Helping Patients Reframe Their Goals Around Healthy Weight Management

This time of year, health tends to be in the front of mind for many patients and clients. They share resolutions and aspirations to fit into a special dress, run a half-marathon, cook at home more often or make yoga part of their regular routine.

So how can you support them without focusing solely on the scale – and boost their motivation to increase their odds for success? Shift the conversation from “what” to “why.” When discussing health and fitness goals, inquire about the motivation behind the goals, which can provide valuable insight into how committed someone is to change.

There are five general types of motivation, according to the Self-Determination Theory. Here’s a rundown, from the most to least helpful:

Intrinsic regulation: Change comes from within, and it’s happening because someone desires this change for themselves. The change feels fun, rewarding and/or relatively easy or worth the effort.

Ex: They eat a Mediterranean diet because it tastes good. They go to the gym because they love how they feel after a workout.

Integrated regulation: These new habits are part of who they are. They can’t separate this new “thing” from the rest of their life.

Ex: They like when someone calls them a yogi – and they feel like one. They enjoy the ritual of shopping for fresh vegetables at the farmers market each weekend.

Identified regulation: They might not “love” the change (yet), but it’s getting close.

Ex: They keep going to the gym because they know it’s doing good for their body and mind, even if it’s still a struggle. They keep making new healthy recipes even when they’d rather order takeout. 

Introjected regulation: They do something because they feel obligated or want to avoid feeling guilty.

Ex: They are cooking this way because their daughter pressured them to change their diet. They go to yoga because they feel guilty for not using the membership they paid for.

External regulation: They’re doing something to earn a reward or to avoid punishment.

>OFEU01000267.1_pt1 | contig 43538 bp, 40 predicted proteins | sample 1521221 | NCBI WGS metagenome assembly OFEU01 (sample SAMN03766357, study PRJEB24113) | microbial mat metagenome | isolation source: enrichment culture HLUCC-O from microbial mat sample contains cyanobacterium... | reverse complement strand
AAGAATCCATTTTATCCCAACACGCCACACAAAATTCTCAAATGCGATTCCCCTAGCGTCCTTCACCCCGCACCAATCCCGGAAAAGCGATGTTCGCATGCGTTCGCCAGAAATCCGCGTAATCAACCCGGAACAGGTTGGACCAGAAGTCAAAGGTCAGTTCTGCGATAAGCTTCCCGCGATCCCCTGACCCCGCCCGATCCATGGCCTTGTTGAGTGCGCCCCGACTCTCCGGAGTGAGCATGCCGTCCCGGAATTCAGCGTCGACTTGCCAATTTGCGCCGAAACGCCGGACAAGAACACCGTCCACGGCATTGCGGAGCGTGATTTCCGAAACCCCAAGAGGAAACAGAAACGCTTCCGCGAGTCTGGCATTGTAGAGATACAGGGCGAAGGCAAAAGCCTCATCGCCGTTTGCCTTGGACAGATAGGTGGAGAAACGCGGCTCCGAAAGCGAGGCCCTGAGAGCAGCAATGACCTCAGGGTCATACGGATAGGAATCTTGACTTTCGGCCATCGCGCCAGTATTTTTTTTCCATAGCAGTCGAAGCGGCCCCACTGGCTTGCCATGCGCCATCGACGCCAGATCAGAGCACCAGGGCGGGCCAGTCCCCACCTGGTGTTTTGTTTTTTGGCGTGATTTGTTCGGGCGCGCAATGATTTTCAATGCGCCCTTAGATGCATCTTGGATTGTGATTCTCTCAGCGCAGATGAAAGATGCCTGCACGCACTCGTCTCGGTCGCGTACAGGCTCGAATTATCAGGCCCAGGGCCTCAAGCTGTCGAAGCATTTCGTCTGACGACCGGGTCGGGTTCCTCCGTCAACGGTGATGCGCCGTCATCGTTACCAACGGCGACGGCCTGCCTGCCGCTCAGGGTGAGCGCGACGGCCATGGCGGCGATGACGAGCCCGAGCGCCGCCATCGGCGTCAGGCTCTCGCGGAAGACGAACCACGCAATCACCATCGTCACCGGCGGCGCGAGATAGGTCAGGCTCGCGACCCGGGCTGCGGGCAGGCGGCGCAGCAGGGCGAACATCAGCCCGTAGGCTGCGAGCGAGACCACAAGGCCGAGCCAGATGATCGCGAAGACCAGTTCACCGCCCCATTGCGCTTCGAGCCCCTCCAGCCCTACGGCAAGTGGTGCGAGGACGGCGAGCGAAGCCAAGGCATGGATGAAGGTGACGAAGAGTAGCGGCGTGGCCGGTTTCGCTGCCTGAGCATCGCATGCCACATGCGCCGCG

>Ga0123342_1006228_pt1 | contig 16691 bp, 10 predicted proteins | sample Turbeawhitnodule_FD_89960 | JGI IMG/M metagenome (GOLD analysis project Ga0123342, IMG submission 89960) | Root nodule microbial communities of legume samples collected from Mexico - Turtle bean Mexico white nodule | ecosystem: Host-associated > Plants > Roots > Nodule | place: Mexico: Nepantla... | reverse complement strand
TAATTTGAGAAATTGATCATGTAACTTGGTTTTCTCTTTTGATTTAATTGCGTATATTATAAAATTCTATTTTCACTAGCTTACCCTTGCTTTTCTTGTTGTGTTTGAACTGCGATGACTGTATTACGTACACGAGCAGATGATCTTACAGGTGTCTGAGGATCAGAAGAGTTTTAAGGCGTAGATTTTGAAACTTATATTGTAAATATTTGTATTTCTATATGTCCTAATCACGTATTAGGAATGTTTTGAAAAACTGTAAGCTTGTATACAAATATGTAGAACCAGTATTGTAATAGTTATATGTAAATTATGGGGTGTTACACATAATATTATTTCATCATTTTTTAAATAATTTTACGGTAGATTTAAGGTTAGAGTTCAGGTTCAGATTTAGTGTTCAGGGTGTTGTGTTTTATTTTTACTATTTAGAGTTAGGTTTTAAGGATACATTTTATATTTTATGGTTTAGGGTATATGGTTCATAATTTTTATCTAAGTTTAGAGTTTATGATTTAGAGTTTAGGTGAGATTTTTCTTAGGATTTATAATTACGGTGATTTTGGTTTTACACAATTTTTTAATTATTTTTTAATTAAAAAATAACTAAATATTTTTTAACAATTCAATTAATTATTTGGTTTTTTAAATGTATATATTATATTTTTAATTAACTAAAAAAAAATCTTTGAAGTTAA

Ex: Their provider told them they might need a procedure if they don’t change their habits. They are trying to win the office healthy living challenge.

When a patient or client shares a health goal but seems to be motivated by external factors, encourage them to take some time to consider their “why.” If they can modify their goals to align with their values, lifestyle and other aspects that support intrinsic or integrated regulation, they might be more inclined to adhere to the new habits – and ultimately create lasting change.

February is American Heart Month. While body weight is only one metric of health, modest shifts toward a healthy weight can support the cardiovascular system.*

Products You Might Like

Nattokinase Pro for Circulation and Heart Health*

This formula promotes healthy fibrin levels and contains patented NSK-SD® (with vitamin K2 removed).* It also includes calcium and magnesium, bromelain and supportive Thera-blend® enzymes.*

Nattokinase Pro™ is an enzyme blend for cardiovascular health.* Nattokinase helps maintain healthy levels of fibrin by encouraging healthy blood coagulation for optimal cardiovascular system function.* Made from the food natto, NSK-SD® is uniquely processed to remove all vitamin K2.

Lypo Optimize™ for Fat Digestion & Gallbladder Support*

With the highest-potency Lipase Thera-blend® plus amylase and protease to ensure proper nutrient absorption, Lypo Optimize™ is scientifically formulated for fat digestion and gallbladder support (including for those without a gallbladder).* Each serving digests 22 g fat in 30 minutes. It helps relieve indigestion associated with meals higher in dietary fat.* When taken on an empty stomach, it supports the cardiovascular system.*

How can it offer support in two ways? Timing. Digestive enzymes are taken with meals to help break down foods faster (for more energy and better nutrient absorption). Systemic enzymes are taken between meals on an empty stomach.* When they don’t have to help break down food, these enzymes can go beyond the digestive system, into the bloodstream – and to the specific cells and tissues that need their help.*